Roger Williams’s Baptists

The Baptist Movement has had an outsized influence on American church-and-state law. The movement’s American founder, Roger Williams, popularized the “wall of separation” metaphor that so greatly influenced Jefferson–and, through him, much of the Court’s Establishment Clause jurisprudence in the 20th Century. A new book from Baylor University Press, Retracing Baptists in Rhode Island: Identity, Formation, and History, explores the Baptist legacy in the American state where Williams made his home. The author is historian J. Stanley Lemons (Rhode Island College). The publisher’s description follows:

Rhode Island can legitimately claim to be the home of Baptists in America. The first three varieties of Baptists in the New World—General Six Principle, Particular, and Seventh Day—made their debut in this small colony. And it was in Rhode Island that the General Six Principle Baptists formed the first Baptist association; the Seventh Day Baptists organized the first national denomination of Baptists; the Regular Baptists founded the first Baptist college, Brown University; and the Warren Baptist Association led the fight for religious liberty in New England.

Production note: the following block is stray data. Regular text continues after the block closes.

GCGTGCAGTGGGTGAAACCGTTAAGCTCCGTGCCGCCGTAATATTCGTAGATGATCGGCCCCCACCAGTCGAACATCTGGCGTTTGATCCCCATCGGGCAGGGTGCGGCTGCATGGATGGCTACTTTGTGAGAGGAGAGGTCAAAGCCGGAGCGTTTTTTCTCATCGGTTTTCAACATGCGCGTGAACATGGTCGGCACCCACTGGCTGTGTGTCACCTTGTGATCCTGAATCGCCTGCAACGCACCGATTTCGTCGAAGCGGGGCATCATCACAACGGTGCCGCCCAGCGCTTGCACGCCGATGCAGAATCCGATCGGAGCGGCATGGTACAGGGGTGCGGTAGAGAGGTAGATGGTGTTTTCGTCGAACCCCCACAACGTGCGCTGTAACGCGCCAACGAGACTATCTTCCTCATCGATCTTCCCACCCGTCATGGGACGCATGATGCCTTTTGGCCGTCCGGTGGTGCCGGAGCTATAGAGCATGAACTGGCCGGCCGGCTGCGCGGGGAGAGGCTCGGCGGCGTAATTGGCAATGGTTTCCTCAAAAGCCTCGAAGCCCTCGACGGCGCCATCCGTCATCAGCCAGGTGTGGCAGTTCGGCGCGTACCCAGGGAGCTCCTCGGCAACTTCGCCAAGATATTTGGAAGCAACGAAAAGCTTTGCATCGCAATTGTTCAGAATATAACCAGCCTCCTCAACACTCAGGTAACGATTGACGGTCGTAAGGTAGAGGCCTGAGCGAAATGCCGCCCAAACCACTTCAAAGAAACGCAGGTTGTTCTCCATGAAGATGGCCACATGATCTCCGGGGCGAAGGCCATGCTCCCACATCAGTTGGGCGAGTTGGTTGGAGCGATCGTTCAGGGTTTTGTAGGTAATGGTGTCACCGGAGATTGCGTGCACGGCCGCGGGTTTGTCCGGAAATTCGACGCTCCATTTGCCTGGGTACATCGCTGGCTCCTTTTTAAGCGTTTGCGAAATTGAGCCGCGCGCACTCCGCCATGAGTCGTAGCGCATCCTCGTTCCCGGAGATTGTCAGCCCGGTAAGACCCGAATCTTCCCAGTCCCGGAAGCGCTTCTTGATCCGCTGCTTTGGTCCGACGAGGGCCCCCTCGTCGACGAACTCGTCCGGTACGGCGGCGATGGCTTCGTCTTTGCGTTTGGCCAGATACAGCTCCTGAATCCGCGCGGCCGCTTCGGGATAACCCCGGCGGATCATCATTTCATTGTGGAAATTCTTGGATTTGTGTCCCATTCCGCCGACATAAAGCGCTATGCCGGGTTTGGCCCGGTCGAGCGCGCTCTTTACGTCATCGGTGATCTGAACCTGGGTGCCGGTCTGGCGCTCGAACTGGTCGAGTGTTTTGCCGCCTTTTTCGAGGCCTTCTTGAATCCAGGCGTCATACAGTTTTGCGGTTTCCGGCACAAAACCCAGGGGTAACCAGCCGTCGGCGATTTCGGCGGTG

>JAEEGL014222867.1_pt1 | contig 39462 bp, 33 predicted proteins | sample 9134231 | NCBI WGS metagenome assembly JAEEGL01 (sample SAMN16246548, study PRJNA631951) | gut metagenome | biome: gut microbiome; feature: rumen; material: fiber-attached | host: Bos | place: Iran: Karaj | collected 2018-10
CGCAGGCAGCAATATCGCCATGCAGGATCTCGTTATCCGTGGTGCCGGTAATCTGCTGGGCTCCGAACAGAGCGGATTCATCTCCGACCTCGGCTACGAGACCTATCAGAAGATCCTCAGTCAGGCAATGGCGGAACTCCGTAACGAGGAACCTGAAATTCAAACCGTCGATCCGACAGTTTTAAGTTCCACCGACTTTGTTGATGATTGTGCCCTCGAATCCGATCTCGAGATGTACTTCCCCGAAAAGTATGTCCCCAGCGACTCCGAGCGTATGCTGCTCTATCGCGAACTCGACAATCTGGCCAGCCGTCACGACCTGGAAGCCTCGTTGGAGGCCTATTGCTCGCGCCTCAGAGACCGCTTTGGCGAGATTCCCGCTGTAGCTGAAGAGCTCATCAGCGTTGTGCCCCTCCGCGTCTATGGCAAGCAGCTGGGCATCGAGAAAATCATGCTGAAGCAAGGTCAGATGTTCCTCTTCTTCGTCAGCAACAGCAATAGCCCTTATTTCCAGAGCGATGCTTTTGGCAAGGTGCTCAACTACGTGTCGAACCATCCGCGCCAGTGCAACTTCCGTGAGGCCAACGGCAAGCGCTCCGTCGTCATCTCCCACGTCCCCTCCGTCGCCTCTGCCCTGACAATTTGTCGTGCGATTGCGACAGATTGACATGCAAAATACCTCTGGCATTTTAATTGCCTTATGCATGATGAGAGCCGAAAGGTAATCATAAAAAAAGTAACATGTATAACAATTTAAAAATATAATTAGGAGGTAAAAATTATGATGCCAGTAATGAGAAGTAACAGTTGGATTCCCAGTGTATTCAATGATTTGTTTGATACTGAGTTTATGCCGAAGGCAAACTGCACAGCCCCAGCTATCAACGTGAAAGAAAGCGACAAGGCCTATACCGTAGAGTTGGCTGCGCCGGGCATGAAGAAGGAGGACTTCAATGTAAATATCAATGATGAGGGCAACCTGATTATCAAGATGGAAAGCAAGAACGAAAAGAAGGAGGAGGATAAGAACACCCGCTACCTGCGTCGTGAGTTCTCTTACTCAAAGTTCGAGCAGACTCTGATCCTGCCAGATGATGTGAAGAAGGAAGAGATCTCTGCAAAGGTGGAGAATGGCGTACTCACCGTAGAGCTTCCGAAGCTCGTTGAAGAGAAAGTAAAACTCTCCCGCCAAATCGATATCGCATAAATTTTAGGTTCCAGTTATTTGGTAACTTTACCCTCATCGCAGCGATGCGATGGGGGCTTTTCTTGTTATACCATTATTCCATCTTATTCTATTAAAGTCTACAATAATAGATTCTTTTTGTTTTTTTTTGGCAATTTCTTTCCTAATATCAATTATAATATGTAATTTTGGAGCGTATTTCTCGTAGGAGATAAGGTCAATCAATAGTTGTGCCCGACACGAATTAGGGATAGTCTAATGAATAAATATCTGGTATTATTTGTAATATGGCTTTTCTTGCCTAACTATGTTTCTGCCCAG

In Retracing Baptists in Rhode Island, historian J. Stanley Lemons follows the story of Baptists, from their founding in the colonial period to the present. Lemons considers the impact of industrialization, urbanization, and immigration upon Baptists as they negotiated their identities in an ever-changing American landscape. Rhode Island Baptists, regardless of variety, stood united on the question of temperance, hesitated on the abolition of slavery before the Civil War, and uniformly embraced revivalism, but they remained vexed and divided over denominational competition, the anti-Masonic movement, and the Dorr Rebellion.

Lemons also chronicles the relationship between Rhode Island Baptists and the broader Baptist world. Modernism and historical criticism finally brought the Baptist theological civil war to Rhode Island. How to interpret the Bible became increasingly pressing, even leading to the devolution of Brown’s identity as a Baptist institution. Since the 1940s, the number of Baptists in the state has declined, despite the number of Baptist denominations rising from four to twelve. At the same time, the number of independent Baptist churches has greatly increased while other churches have shed their Baptist identity completely to become nondenominational. Lemons asserts that tectonic shifts in Baptist identity will continue to create a new landscape out of the heritage and traditions first established by the original Baptists of Rhode Island.

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